The duty to accommodate can be one of the most perplexing (and vexing) issues faced by employers. The recent Supreme Court of Canada (“Court”) decision of Moore v. British Columbia (Education), provides some insight into the scope of the duty to accommodate, particularly where that accommodation comes at a significant financial cost.

Factually, the Moore decision is not an employment case but, rather, involved the provision of remedial instruction to Jeffrey Moore, a public school student with severe learning disabilities. As a result of financial constraints, the school board announced that it would not longer be able to provide the intensive support that Jeffrey had previously enjoyed. In order to continue obtaining the sort of instruction he required, Jeffrey’s only option was to attend private school, at significant cost to his family.

The Moore family filed a human rights complaint against the school board, alleging that Jeffrey was discriminated against on the basis of his disability. The Court upheld the original decision of the British Columbia Human Rights Tribunal, which ordered the school board to reimburse the Moore family for the costs related to his attendance at private school, and to pay $10,000.00 in damages for pain and suffering.

The Court did not comment directly on the duty of employers to accommodate employees with disability-related needs. However, the Court’s consideration of whether the school board’s discrimination was justified on the basis of undue hardship provides employers with some guidance on the duty to accommodate where that duty comes at a significant financial cost to the employer.

The school board argued that its discriminatory treatment of Jeffrey was justified on the basis that budget cuts had led to the closure of the special program Jeffrey attended, and that providing the service would have resulted in undue hardship. In its review of the school board’s financial justification argument the Court considered the following:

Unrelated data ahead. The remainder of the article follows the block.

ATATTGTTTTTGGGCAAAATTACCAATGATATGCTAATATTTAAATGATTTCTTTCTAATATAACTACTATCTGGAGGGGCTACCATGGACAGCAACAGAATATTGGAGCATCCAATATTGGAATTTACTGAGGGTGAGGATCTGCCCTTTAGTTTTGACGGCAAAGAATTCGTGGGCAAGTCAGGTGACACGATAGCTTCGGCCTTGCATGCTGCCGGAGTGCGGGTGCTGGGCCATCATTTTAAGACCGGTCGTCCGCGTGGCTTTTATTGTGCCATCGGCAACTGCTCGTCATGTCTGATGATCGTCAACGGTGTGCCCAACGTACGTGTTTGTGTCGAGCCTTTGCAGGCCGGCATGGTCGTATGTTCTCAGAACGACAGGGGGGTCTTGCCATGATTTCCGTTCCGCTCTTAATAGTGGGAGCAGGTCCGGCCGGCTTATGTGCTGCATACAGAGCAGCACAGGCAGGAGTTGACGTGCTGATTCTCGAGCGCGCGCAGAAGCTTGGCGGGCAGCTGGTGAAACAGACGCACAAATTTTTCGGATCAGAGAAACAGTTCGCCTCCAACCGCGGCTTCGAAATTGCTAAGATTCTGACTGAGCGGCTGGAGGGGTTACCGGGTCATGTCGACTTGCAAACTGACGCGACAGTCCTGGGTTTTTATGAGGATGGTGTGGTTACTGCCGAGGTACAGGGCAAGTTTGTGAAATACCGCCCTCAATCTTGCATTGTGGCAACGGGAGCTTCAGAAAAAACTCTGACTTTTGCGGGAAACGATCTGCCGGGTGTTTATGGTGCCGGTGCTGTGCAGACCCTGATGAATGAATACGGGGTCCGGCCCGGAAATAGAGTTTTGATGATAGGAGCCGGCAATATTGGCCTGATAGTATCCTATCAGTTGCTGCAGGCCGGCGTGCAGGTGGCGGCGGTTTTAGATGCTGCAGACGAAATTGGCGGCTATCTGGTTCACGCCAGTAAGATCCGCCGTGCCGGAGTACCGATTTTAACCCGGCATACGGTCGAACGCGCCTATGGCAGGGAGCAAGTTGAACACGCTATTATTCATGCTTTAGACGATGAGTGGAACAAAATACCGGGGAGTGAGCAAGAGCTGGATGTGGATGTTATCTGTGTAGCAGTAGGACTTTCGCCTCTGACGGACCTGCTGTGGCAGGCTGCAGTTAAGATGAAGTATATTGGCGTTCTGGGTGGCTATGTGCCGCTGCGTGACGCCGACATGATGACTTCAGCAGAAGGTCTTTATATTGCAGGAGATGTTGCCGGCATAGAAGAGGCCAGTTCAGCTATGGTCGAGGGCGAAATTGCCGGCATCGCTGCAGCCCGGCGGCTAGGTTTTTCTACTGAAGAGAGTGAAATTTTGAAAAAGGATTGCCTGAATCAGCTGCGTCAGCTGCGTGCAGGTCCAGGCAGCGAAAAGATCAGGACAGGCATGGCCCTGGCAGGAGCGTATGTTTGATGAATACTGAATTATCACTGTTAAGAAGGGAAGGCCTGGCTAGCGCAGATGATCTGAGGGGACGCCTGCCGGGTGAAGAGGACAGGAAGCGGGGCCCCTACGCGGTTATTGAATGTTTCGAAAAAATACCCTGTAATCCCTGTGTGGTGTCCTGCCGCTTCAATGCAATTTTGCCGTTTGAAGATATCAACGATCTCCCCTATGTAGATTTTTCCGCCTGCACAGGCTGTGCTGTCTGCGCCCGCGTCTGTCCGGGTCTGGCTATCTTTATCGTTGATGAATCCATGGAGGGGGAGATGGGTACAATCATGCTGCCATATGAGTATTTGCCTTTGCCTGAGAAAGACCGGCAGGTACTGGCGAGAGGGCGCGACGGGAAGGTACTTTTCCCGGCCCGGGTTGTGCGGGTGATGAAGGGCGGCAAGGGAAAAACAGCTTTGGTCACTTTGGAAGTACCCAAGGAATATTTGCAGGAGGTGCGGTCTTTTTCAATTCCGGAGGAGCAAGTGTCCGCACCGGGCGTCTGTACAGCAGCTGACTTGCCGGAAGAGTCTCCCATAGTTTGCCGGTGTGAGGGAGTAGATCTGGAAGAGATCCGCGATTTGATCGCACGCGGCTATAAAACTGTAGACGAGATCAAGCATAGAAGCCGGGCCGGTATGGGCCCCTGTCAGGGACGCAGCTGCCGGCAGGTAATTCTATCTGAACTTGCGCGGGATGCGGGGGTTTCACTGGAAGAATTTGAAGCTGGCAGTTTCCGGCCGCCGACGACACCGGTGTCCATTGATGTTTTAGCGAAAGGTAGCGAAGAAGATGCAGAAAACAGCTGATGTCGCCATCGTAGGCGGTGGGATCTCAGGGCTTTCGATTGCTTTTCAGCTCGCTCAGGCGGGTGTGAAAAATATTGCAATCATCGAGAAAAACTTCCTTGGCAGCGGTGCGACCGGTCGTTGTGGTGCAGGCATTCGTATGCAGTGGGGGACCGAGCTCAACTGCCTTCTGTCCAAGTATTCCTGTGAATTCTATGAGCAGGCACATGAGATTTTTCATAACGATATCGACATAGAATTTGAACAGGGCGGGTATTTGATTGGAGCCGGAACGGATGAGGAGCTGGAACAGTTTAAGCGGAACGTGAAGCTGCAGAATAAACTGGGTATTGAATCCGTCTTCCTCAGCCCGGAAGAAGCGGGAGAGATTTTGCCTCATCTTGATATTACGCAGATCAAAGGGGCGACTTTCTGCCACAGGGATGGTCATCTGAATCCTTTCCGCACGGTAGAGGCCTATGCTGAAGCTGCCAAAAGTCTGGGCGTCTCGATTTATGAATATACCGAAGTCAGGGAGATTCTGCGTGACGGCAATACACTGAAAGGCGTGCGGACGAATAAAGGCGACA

• the decision to close the program was purely a financial one;
  • at the time the decision was made, the school board had made no analysis as to available alternatives; and
  • after the program closed, the only services available to students with severe learning disabilities were those which had previously been provided to students with less severe needs.

While the Court noted that financial constraints were a “relevant consideration” to determining whether undue hardship was established, it also stated that accommodation is not a question of “mere efficiency”. However, in Moore, the school board’s failure to consider available alternatives to closure of the program rendered those financial considerations moot.

In the employment context, in order to establish undue hardship, an employer must show that all reasonable means of accommodation have been exhausted and that only unreasonable or impractical options for accommodation remain. As the Court in Moore noted, an employer must show that alternative approaches were considered and the employer must establish “that it could not have done anything else reasonable or practical to avoid the negative impact on the individual”.

Moore highlights the need for employers to engage in comprehensive consideration of alternative measures which limit the negative impact of discriminatory action. The employer must ultimately show that it considered and rejected all viable forms of accommodation that were not discriminatory, and be in a position to explain why those forms of accommodation could not be implemented.

The employer must then show that it could not accommodate the employee without suffering undue hardship. Some financial hardship is to be expected in accommodation and limited financial cost will not, on its own, result in a finding of undue hardship. As was established in an earlier decision of the Court, British Columbia (Public Service Employee Relations Commission) v. British Columbia Government and Service Employees Union, (otherwise known as the “Meiorin” decision), some of the factors which may be considered in determining whether undue hardship will result include financial cost, disruption of a collective agreement, negative impact on worker morale, interchangeability of work force and facilities, the size of the operation, safety and risk.

The moral of the Moore story (at least from the employment perspective) can be summarized as follows:

  • if an employee requires accommodation, all viable alternatives (regardless of how expensive) must be considered and evaluated;
  • if a viable alternative is rejected, the employer must be in a position to explain why it could not be implemented;
  • some expense for accommodation must be expected by the employer; and
  • without proper analysis of available accommodation alternatives, financial arguments alone will not provide an employer with a successful undue hardship argument.